The Home-rulers in Parliament are taking up this Session the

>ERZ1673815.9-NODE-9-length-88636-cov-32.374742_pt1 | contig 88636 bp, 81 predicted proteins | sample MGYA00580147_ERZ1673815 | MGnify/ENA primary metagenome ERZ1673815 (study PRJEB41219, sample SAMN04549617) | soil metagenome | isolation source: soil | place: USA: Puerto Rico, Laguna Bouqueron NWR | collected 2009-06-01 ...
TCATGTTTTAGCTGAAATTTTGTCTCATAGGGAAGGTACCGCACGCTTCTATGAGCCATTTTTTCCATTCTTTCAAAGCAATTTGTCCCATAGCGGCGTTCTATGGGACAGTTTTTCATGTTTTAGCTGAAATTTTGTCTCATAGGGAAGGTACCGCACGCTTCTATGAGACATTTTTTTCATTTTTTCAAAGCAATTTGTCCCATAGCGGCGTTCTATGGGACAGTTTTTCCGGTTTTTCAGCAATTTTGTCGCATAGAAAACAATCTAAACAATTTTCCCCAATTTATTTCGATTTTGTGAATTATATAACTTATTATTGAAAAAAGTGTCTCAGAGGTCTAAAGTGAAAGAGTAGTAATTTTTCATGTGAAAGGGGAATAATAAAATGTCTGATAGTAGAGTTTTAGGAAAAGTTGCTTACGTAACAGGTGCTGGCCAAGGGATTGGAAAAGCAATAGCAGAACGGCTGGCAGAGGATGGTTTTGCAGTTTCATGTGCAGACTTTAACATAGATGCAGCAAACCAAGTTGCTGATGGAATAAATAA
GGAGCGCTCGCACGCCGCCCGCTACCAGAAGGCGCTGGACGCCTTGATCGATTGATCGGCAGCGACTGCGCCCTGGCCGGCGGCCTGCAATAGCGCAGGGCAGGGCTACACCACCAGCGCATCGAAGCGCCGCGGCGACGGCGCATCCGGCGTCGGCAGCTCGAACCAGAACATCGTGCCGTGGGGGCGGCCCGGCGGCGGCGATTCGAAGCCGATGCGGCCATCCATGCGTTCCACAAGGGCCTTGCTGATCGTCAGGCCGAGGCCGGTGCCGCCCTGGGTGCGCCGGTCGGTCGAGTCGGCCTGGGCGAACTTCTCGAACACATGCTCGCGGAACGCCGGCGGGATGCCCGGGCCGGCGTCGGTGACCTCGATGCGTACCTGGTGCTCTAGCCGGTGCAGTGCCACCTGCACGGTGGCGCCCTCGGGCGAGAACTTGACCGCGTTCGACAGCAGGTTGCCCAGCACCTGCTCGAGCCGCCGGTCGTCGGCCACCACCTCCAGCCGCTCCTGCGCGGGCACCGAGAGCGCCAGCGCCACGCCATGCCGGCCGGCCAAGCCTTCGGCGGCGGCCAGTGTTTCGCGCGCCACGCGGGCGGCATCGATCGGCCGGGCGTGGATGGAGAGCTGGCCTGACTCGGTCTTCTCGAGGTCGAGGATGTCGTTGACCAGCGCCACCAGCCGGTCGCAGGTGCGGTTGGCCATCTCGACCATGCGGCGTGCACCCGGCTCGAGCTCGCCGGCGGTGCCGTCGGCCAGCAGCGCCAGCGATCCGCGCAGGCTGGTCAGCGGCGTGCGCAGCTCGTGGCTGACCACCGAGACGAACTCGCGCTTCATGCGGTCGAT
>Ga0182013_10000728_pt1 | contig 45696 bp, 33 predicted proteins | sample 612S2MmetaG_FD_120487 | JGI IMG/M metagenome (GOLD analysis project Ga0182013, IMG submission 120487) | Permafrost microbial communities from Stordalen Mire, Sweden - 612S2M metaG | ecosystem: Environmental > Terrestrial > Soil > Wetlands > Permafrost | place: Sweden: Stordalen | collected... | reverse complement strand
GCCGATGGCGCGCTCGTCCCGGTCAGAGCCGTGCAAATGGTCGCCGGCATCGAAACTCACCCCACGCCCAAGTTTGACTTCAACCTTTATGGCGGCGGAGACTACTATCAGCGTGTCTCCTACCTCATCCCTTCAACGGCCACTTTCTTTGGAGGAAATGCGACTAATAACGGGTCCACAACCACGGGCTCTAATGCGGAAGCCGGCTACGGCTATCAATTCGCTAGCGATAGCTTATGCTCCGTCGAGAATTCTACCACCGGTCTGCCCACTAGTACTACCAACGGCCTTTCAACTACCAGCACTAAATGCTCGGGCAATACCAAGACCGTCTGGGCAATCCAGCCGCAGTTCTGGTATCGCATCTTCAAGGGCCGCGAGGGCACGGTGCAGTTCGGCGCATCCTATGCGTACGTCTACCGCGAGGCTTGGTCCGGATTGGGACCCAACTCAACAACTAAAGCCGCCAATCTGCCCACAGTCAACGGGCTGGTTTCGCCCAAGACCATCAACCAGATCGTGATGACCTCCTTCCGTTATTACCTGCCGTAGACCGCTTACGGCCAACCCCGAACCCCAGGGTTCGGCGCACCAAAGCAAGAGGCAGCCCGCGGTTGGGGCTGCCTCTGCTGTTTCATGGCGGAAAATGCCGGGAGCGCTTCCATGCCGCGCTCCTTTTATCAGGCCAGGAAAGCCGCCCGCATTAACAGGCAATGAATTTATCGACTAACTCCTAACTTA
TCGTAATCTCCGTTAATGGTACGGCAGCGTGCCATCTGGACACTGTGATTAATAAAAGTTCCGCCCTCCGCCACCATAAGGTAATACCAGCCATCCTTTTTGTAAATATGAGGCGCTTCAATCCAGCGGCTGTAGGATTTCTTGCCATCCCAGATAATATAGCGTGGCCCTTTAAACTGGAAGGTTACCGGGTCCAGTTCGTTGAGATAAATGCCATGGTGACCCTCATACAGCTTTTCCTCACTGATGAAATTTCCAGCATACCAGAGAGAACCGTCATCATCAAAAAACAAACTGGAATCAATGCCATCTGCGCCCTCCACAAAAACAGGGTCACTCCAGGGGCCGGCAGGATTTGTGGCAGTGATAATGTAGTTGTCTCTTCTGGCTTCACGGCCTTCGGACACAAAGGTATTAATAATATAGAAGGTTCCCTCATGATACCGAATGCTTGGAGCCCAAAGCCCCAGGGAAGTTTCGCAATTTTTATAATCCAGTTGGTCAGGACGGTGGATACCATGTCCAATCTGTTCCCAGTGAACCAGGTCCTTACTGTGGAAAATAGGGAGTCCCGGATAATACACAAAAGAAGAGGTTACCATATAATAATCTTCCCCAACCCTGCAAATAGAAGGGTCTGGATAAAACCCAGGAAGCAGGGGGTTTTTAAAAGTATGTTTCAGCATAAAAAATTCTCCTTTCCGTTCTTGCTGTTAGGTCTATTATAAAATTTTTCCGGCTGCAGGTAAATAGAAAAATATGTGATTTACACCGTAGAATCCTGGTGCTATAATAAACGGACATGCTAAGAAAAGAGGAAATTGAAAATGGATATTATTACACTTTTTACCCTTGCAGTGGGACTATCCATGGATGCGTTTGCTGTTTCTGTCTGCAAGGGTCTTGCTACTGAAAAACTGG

attitude of injured Moderates, who always speak so respectfully of their opponents that they are bound, in justice to themselves, to exact respect from their opponents. Yesterday week Mr. Sullivan tried to extract from Mr. Lopes an apology for speaking of the Home-rulers on the 10th of September last as " a disrepu- table band," but Mr. Lopes would only declare that, speaking some- what loosely in an after-dinner speech, he had used the words in the sense of a "not creditable party," and that he was describing, not the private characters of its members, but the anti-Imperial prin- ciples of the party itself. As he would not withdraw the offen- sive word, Mr. Sullivan on Monday raised a question of privilege about it in an elaborate speech, in which he cited a great many precedents of what he held to be similar breaches of privilege noticed by the House, and declared that the attacks on the Home-rulers were becoming so systematic,—he cited, for in- stance, the case of Sir J. D. Astley, M.P. for North Lincolnshire, who had, however, apologised for speaking of some of them as a "pack of scoundrels," and Mr. Hall, M.P. for Oxford, who had declared some of them not "fit" to sit in the House of Com- mons, as well as Mr. Lopes,—that it became necessary to stop them. Mr. Disraeli, in a very amusing speech, - in which he remarked that the invective of the Recess always had a conventional and unreal character, and that after-dinner speeches had no slur attaching to them on that account, since almost all the more important speeches of the House of Commons were after-dinner speeches,—appealed to Mr. Lopes to withdraw his not very violent oratorical excess, which Mr. Lopes did somewhat ambiguously and sulkily, rather expressing his regret if any one had been offended by his words, than any sense of sell-reproach for them. However, the excuse was accepted, and the motion of censure withdrawn, the Home-rulers assuming a tone of magnanimous and dignified generosity, as of men to whom the language of vituperation was strange and shocking.